Mechanics of extracellular vesicles derived from malaria parasiteinfected Red Blood Cells

Raya Sorkin, Daan Vorselen, Yifat Ofir-Birin, Wouter H. Roos, Fred C. MacKintosh, Neta Regev-Rudzki, Gijs J. L. Wuite

Research output: Contribution to journalMeeting AbstractAcademic

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Abstract

Malaria is a life-threatening disease caused by parasites that are transmitted through the bites of infected mosquitoes, with Plasmodium falciparum (Pf) causing the most severe form of malaria (1). Very recently it was discovered that Pf infected red blood cells (iRBC) directly transfer information between parasites within a population using exosome like-vesicles that are capable of delivering genes (2). This communication promotes parasite differentiation to sexual forms and is critical for its survival in the host and transmission to mosquitoes. Efficient DNA transfer via extracellular vesicles (EVs) occurs mainly at the early ring stage within the blood-stage asexual cycle, and it can be inhibited by the addition of actin polymerization inhibitors. This suggests that actin polymerization is required for cell-cell communication (2). We expect, therefore that mechanical properties of vesicles at different stages of the life cycle will be optimized for their gene-delivery function. With the aim to understand how mechanical properties of EVs effect their efficiency of cargo delivery, we use Atomic Force Microscopy for mechanical characterization of extracellular vesicles secreted from P-f infected RBCs. We compare bending modulus values of these vesicles and those secreted from healthy RBCs, as well as compare their size, morphology and surface charge. We also prepare and characterize synthetic vesicles (SVs) with varying mechanical strength to determine how stiffness of SVs affects their adhesion to cells and cellular uptake rate, to gain a broader understanding of the link between mechanical properties and efficient cellular uptake.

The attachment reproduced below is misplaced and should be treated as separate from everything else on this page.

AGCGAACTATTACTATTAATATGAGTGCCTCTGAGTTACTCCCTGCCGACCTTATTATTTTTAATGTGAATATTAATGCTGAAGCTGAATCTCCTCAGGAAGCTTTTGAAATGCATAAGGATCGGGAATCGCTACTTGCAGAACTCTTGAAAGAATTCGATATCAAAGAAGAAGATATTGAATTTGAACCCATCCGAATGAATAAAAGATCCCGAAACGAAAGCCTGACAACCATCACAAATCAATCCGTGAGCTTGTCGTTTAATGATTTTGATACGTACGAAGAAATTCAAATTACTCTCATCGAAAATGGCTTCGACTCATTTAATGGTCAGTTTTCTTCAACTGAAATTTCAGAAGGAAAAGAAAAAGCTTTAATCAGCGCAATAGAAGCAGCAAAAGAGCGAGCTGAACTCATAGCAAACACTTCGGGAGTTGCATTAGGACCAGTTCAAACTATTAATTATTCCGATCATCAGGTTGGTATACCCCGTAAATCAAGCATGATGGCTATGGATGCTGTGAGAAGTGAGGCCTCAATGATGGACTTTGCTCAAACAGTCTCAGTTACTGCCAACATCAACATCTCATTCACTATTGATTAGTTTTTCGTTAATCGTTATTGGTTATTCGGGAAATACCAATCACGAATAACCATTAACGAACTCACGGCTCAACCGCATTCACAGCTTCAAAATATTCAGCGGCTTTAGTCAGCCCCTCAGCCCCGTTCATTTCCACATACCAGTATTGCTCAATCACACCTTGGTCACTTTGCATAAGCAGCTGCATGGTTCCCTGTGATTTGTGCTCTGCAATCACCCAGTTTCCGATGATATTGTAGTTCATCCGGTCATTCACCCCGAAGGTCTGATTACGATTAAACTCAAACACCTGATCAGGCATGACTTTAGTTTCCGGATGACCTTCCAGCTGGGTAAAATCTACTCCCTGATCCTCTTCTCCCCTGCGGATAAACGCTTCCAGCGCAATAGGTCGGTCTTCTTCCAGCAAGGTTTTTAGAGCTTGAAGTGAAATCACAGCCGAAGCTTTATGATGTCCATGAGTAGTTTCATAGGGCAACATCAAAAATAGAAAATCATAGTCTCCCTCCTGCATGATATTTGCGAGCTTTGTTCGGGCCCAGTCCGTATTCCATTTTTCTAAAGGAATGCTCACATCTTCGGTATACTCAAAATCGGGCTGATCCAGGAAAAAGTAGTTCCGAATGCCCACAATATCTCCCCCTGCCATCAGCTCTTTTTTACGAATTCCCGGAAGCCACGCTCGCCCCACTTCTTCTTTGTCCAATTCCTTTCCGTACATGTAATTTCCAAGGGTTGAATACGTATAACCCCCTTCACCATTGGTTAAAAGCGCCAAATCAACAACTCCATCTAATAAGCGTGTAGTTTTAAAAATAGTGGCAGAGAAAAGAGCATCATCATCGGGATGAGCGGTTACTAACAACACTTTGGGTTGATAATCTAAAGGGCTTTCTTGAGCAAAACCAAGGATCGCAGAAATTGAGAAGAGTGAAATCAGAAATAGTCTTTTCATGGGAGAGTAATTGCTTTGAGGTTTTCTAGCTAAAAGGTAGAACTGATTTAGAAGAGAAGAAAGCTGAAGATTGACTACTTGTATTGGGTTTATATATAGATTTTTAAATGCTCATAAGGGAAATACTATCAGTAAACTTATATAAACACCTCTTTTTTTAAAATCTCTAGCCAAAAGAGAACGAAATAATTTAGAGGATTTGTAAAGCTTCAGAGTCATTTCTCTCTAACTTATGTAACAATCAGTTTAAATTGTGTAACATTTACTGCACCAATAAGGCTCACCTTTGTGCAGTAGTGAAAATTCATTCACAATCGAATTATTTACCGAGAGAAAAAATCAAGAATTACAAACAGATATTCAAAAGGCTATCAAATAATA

Original languageEnglish
Pages (from-to)86
Number of pages1
JournalJournal of Extracellular Vesicles
Volume5
DOIs
Publication statusPublished - 22-Dec-2016
EventThe fifth International Meeting of, ISEV, ISEV2016 - Rotterdam, Netherlands
Duration: 4-May-20167-May-2016

Keywords

  • actin polymerization
  • adhesion
  • atomic force microscopy
  • cell communication
  • DNA transfer
  • erythrocyte
  • exosome
  • life cycle
  • malaria
  • morphology
  • rigidity
  • surface charge

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